Good evening Codeforces, let me briefly describe solutions for all problems of today's morning yandex algorithm round. Thanks everyone who participated, I apologize for making problems a bit too tough and viscous for a 100 minutes contest. Anyway, I hope everyone found something interesting.

I would like to thank lperovskaya for organising this competition and managing Yandex.contest, snarknews and sergeifedorov for their help with the problemset, endagorion, PavelKunyavskiy, AleX, glebushka98, gustokashin, map and boris for testing. Special thanks to gassa and my girlfriend Marina Kruglikova for fixing mistakes and disambiguations in English and Russian statements.

Let's get it started.

### Problem A. Odysseus Sails Home.

There is no tricky idea behind this problem: one just needs to check if the vector (*x*_{f} - *x*_{s}, *y*_{f} - *y*_{s}) can be represented as a convex combination of vectors (*x*_{i}, *y*_{i}). One of the easiest approaches for the general case is to try all pairs of wind vectors and check if the target vector lies inside the cone they form. However, the devil is in the details. One shouldn't forget to:

Check if it's possible to get to Ithaca using only one wind direction;

Special if for case (

*x*_{f},*y*_{f}) = (*x*_{s},*y*_{s});Ignore wind vectors (

*x*_{i},*y*_{i}) = (0, 0);Avoid usage of doubles — everything fits in long long.

Time complexity: *O*(*n*^{2}). *O*(*n*) solution also exists.

### Problem B. Chariot Racing.

For the fixed value *t* = *const* we can easily calculate the intersection of all segments (chariots) as *max*(0, *min*(*b*_{i} + *v*_{i} * *t*) - *max*(*a*_{i} + *v*_{i} * *t*)). The problem was to find maximum for *t* ≥ 0.

Both *min*(*b*_{i} + *v*_{i} * *t*) and *max*(*a*_{i} + *v*_{i} * *t*) are convex functions. *min*(*b*_{i} + *v*_{i} * *t*) is concave upward, because it's derivative only decreases, as faster chariots overtake slower one. Similar *max*(*a*_{i} + *v*_{i} * *t*) is convex down. This means function *min*(*b*_{i} + *v*_{i} * *t*) - *max*(*a*_{i} + *v*_{i} * *t*) is concave upward, and this, in turn is sufficient condition for applying ternary search.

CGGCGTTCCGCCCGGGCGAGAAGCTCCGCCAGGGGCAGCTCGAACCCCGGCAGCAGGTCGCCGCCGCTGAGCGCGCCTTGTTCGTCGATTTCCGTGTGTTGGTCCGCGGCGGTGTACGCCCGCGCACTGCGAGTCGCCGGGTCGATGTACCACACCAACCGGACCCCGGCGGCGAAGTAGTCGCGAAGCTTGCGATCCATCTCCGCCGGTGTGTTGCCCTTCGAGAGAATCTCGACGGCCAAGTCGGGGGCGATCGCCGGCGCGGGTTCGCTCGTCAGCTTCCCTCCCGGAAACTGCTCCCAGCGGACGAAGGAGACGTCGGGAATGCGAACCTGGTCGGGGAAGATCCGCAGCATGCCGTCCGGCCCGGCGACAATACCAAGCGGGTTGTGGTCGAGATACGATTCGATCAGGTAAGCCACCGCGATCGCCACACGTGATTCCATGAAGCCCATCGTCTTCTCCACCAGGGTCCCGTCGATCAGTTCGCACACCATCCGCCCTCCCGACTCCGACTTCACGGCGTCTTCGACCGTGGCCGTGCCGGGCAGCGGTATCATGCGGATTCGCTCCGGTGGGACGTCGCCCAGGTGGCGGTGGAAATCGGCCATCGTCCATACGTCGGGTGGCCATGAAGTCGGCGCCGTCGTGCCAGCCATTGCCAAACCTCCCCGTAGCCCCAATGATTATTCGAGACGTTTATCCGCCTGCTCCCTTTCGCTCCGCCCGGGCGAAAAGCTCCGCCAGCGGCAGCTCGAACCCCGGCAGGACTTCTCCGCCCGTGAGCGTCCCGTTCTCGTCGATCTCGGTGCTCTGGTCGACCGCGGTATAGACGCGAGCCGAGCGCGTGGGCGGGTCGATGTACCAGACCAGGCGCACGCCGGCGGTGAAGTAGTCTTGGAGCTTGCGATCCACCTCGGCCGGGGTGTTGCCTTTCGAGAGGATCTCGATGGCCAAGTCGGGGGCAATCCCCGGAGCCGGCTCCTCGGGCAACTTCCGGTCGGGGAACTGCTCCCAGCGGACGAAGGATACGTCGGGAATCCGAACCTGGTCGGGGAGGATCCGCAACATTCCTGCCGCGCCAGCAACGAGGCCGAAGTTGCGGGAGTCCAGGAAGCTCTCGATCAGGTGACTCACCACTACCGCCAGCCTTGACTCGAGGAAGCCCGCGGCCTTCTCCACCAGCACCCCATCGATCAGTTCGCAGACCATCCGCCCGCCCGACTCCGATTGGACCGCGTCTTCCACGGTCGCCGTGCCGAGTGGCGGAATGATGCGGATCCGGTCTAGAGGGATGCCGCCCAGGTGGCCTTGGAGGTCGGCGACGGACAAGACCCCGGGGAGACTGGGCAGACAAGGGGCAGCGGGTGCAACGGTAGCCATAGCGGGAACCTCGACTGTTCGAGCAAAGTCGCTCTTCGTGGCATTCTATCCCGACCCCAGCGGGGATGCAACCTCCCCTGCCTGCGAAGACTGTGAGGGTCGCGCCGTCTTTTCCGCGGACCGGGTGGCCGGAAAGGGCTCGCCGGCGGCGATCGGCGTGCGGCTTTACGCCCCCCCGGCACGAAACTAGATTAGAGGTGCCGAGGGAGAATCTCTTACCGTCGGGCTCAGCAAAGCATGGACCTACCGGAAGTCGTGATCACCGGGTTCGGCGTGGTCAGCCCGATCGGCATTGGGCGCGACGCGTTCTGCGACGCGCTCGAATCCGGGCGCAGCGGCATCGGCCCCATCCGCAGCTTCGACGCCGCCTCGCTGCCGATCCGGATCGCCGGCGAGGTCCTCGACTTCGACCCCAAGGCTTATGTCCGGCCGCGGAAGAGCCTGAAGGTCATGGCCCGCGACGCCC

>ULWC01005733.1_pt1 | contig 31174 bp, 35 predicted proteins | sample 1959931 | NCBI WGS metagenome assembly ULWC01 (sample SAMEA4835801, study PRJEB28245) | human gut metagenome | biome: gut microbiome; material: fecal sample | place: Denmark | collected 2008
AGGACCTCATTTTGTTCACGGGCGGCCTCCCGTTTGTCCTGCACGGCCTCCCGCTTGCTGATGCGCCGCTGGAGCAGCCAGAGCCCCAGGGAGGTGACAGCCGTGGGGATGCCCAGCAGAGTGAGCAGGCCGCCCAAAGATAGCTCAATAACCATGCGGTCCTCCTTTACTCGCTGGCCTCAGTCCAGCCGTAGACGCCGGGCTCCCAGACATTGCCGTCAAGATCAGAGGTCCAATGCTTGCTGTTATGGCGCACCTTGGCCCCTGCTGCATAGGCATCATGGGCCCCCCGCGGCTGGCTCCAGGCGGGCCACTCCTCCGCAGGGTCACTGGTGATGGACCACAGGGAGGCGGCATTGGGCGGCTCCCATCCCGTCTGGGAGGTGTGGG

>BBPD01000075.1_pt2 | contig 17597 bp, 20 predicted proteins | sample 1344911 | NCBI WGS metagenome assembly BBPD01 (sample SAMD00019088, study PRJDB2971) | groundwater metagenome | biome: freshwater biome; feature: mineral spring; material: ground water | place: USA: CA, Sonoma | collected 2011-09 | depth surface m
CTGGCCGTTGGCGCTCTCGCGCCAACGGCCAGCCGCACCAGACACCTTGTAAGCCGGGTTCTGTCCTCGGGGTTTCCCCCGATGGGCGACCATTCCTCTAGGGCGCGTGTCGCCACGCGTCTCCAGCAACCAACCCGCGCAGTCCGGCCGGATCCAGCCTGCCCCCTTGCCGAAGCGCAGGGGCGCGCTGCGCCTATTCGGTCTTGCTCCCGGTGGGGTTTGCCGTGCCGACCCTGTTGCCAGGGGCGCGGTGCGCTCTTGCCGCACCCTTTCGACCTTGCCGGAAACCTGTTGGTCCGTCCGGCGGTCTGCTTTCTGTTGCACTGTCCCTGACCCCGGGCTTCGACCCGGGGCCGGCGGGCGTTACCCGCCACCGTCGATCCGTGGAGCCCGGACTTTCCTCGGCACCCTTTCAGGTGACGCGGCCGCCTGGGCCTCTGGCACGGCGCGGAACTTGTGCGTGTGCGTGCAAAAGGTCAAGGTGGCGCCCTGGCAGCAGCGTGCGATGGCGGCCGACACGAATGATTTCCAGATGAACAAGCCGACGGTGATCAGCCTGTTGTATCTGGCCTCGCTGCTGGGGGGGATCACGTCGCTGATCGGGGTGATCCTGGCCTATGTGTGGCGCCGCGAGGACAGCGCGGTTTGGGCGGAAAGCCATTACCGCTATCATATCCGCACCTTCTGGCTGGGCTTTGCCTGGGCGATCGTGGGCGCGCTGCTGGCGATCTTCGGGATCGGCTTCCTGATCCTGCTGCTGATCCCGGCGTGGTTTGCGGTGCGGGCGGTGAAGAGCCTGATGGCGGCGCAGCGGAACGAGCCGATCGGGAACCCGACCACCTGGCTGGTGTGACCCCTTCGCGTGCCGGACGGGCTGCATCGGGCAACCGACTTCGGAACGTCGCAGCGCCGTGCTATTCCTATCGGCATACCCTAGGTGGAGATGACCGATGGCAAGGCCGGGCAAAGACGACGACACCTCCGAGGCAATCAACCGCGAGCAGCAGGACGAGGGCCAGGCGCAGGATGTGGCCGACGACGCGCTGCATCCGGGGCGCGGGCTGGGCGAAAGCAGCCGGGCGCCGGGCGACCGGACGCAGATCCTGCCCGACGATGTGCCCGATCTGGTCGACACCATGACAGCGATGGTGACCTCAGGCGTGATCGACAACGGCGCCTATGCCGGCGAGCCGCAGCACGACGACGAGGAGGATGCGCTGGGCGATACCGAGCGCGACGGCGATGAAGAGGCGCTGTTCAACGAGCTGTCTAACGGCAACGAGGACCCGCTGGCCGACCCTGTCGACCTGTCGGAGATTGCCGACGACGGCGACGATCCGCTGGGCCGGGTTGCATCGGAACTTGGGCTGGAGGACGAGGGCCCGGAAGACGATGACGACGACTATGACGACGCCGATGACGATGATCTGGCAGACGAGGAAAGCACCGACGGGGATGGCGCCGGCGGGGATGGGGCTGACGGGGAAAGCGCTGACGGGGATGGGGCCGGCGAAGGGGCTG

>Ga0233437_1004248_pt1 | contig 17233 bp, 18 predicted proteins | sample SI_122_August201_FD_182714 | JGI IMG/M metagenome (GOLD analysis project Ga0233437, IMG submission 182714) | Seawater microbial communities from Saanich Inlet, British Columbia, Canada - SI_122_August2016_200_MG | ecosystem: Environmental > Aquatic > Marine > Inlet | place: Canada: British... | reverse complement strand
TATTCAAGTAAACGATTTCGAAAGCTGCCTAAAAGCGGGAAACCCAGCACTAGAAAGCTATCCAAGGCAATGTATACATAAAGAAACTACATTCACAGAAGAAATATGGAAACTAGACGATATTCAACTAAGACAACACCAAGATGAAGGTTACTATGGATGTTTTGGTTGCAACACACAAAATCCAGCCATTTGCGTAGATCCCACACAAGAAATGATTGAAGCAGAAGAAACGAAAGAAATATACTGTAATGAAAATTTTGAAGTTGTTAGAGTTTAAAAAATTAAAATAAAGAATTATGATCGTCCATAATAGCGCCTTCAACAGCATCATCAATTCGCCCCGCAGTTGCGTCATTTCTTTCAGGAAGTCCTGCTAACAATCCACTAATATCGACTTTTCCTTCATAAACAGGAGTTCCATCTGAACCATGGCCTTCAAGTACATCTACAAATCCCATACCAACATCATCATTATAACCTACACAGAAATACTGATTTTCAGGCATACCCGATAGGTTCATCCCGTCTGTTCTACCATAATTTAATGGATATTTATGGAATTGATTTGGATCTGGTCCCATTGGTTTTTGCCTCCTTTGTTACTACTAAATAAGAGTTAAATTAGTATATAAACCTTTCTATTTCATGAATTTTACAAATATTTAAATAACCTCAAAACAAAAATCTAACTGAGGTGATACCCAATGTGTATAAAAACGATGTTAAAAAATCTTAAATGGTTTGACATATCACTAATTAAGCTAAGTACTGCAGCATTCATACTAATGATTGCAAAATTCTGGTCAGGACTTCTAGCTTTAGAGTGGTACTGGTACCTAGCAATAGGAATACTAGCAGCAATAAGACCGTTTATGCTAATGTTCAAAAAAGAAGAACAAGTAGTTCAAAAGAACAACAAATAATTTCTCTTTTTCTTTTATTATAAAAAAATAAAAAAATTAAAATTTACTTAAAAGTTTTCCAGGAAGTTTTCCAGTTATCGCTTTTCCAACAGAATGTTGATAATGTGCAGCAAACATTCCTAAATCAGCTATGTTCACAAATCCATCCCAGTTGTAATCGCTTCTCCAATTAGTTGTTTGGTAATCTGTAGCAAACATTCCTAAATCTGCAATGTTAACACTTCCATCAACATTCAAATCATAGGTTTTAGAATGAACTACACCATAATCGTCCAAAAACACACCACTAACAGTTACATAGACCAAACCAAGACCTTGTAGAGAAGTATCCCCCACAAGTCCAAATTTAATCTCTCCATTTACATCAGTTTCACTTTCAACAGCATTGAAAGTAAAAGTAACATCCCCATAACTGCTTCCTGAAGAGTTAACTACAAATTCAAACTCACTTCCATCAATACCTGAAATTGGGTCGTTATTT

Ternary search is enough to solve the problem, but the solution which does binary search on derivative is faster and more stable. We need to find the maximum *t* such that the chariot *i* with minimum *b*_{i} + *v*_{i} * *t* goes faster then the chariot *j* with maximum *a*_{j} + *v*_{j} * *t*.

The only special case (for some solutions only) was *n* = 1.

Time complexity: *O*(*n*·*logMaxC*).

### Problem C. Equality and Roads.

First check if the graph is connected. If no, print <<\t{NO}>> for all queries.

For connected graph count the number of connected components if only 0-edges are allowed (denote it as *a*) and the number of connected components if only 1-edges are allowed (denote it as *b*). Then, for the given *x* it's possible to construct the desired span if and only if condition *b* - 1 ≤ *x* ≤ *n* - *a* holds.

Lets proof the above statement. It's pretty obvious that this condition is necessary, but the sufficiensy isn't that clear. In my opinion, the easiest way is to present the algorithm. It consists of five steps: